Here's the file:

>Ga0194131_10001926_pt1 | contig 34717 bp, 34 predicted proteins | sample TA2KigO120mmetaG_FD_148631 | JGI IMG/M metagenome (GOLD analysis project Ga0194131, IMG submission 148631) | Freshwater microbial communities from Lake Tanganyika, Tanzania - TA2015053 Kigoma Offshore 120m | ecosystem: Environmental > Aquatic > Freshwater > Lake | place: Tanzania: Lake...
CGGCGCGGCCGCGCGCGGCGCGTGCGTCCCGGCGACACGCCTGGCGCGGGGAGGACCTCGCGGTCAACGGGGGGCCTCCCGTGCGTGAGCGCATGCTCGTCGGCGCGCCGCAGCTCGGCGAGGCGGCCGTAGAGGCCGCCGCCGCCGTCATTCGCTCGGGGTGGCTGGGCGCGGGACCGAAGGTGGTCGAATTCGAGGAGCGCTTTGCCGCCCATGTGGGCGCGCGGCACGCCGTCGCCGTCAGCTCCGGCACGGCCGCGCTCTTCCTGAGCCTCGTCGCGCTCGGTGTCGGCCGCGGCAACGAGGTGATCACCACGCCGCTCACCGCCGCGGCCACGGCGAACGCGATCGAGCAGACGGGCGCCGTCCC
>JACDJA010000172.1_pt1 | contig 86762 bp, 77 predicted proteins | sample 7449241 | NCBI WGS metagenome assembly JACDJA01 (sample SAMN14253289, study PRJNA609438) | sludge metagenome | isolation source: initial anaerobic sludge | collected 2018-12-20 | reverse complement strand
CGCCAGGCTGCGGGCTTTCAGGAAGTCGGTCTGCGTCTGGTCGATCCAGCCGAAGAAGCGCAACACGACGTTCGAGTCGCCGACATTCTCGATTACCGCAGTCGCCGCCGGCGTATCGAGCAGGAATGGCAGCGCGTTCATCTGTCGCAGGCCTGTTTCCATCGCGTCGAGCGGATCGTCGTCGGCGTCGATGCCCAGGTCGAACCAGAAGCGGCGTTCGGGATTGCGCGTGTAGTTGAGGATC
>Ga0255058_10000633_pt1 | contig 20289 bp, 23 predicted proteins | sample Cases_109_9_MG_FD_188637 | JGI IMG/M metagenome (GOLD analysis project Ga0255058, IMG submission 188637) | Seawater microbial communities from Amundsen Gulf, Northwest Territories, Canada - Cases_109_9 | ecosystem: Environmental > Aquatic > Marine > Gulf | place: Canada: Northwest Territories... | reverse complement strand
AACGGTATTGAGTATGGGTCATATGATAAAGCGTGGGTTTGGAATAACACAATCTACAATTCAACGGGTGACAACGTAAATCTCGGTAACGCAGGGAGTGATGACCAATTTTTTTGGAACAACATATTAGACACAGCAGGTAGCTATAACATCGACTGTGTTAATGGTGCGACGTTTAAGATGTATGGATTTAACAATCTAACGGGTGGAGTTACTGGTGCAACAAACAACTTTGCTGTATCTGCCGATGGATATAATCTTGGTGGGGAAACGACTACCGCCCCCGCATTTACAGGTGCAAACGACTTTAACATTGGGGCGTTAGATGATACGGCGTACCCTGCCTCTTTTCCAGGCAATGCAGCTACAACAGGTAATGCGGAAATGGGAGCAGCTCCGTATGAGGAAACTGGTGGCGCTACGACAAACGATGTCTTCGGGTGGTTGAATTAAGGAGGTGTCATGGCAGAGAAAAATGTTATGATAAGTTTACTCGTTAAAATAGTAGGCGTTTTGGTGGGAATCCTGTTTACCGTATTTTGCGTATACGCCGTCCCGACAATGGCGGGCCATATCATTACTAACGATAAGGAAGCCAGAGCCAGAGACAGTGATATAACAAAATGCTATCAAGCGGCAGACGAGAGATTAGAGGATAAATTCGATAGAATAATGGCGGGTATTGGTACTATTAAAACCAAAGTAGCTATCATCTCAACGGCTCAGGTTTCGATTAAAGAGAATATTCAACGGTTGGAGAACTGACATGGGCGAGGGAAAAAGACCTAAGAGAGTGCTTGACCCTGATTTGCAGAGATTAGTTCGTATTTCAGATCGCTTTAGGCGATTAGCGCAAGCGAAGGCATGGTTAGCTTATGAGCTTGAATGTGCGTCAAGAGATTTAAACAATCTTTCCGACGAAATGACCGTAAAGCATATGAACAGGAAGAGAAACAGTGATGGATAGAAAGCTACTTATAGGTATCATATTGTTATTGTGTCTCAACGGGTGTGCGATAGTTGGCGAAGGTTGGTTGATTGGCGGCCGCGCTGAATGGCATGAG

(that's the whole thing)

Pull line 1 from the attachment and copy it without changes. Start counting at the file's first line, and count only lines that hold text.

>Ga0194131_10001926_pt1 | contig 34717 bp, 34 predicted proteins | sample TA2KigO120mmetaG_FD_148631 | JGI IMG/M metagenome (GOLD analysis project Ga0194131, IMG submission 148631) | Freshwater microbial communities from Lake Tanganyika, Tanzania - TA2015053 Kigoma Offshore 120m | ecosystem: Environmental > Aquatic > Freshwater > Lake | place: Tanzania: Lake...